How a Second Skin Works
A second skin shields your tattoo from the outside world. While this extra layer is present, your body begins to heal the wound that lies underneath. It quickly forms its protective layer of skin over the top of your tattoo. This means, when you peel off the artificial second skin, your tattoo is protected by a naturally formed layer.
A second skin also acts as a barrier to germs and bacteria, protecting your tattoo at its most vulnerable stage. They allow oxygen to reach your tattoo while at the same time remove surplus moisture vapor, which can slow down the healing process.
Perfectly healed work of mine from 2018
How To Remove Second Skin
Test an edge: Pick an edge of the bandage and peel it away. If it’s difficult to remove, try taking a warm shower to help reduce the stickiness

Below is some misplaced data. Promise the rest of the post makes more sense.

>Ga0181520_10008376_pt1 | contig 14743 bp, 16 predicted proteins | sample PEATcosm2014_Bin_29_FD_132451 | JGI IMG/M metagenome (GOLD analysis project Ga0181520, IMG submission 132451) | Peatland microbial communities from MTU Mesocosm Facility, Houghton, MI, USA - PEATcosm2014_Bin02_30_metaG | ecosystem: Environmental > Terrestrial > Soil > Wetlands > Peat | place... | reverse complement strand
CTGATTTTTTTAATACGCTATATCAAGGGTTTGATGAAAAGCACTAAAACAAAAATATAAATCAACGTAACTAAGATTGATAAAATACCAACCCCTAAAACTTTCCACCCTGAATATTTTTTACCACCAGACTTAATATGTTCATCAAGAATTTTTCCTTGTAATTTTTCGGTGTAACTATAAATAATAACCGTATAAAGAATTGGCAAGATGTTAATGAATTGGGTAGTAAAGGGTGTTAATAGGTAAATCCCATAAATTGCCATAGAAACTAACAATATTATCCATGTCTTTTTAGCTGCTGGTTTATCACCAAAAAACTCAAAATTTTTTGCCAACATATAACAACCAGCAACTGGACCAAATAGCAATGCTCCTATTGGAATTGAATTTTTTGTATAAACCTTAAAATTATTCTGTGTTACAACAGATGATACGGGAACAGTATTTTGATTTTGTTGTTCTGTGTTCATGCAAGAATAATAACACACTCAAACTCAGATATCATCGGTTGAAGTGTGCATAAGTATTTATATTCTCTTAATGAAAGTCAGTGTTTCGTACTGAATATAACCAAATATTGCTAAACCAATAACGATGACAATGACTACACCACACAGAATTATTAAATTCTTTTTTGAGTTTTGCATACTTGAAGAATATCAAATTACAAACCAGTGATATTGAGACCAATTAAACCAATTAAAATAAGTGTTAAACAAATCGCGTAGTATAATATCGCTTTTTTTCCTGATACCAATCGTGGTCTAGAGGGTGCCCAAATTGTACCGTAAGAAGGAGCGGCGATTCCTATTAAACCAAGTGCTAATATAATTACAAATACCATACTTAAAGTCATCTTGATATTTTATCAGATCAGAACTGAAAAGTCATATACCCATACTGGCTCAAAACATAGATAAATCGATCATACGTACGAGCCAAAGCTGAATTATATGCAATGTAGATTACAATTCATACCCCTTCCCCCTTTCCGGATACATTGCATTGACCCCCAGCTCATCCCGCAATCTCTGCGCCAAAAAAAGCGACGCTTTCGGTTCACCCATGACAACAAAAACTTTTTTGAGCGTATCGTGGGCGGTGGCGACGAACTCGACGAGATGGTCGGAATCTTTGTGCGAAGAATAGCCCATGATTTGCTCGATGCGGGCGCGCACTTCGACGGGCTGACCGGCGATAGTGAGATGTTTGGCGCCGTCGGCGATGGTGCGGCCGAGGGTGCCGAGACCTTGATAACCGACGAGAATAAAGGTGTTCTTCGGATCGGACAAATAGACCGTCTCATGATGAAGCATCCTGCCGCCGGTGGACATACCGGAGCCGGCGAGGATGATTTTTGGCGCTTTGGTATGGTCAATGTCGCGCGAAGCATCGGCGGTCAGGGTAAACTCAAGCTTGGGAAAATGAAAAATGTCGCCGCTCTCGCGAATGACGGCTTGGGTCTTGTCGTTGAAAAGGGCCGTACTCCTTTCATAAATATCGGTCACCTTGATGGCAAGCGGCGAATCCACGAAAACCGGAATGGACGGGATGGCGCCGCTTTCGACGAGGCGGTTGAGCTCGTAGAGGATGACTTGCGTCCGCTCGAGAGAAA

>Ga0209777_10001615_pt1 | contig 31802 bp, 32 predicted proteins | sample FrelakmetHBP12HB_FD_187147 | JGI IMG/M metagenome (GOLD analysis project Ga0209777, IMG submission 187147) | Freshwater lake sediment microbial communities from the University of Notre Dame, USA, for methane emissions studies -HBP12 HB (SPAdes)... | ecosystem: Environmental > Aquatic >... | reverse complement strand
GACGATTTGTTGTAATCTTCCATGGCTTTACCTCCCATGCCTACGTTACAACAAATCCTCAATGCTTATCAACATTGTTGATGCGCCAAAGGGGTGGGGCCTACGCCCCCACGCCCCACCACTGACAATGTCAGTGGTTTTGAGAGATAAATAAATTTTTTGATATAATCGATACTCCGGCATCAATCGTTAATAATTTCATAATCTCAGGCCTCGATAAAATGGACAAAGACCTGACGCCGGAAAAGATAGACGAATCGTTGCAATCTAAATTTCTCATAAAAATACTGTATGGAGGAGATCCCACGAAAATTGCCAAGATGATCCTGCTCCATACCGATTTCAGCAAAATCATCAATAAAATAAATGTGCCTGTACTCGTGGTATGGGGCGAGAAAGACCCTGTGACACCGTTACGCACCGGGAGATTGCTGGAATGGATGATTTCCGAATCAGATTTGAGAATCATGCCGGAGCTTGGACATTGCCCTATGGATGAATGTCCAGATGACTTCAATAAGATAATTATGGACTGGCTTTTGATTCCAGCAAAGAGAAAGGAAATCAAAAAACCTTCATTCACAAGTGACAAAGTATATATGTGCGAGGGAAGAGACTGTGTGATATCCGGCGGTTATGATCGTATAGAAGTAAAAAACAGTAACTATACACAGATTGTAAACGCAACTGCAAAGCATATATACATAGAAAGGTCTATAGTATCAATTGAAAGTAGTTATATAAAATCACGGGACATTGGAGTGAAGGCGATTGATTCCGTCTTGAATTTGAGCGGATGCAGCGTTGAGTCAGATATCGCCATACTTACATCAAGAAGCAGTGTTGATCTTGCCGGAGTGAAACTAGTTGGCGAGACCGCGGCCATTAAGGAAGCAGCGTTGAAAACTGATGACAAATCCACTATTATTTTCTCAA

Remove slowly: Pull the second skin off slowly. It’s very similar to removing a plaster. If you pull too quickly, it’s going to sting. You might also damage the new layer of skin underneath. Just go slowly, and you’ll be fine
Clean: Make sure you wash your tattoo carefully after removing the bandage and apply moisturizer
Use your cream/moisturizer for at least a month in a daily basis
It’s totally normal to see some ink or blood under the bandage. This will usually appear within the first day. If you want to, you can replace the old dressing with a new one, following the application instructions.
You can leave a second skin on for as long as it feels comfortable to you. Most people remove it after three to four days. The same bandage shouldn’t be worn for longer than seven days, though — remove it to clean your tattoo. Second skins are great, but they aren’t miracle workers. In areas that bend or flex, they don’t last as long as areas that stay still.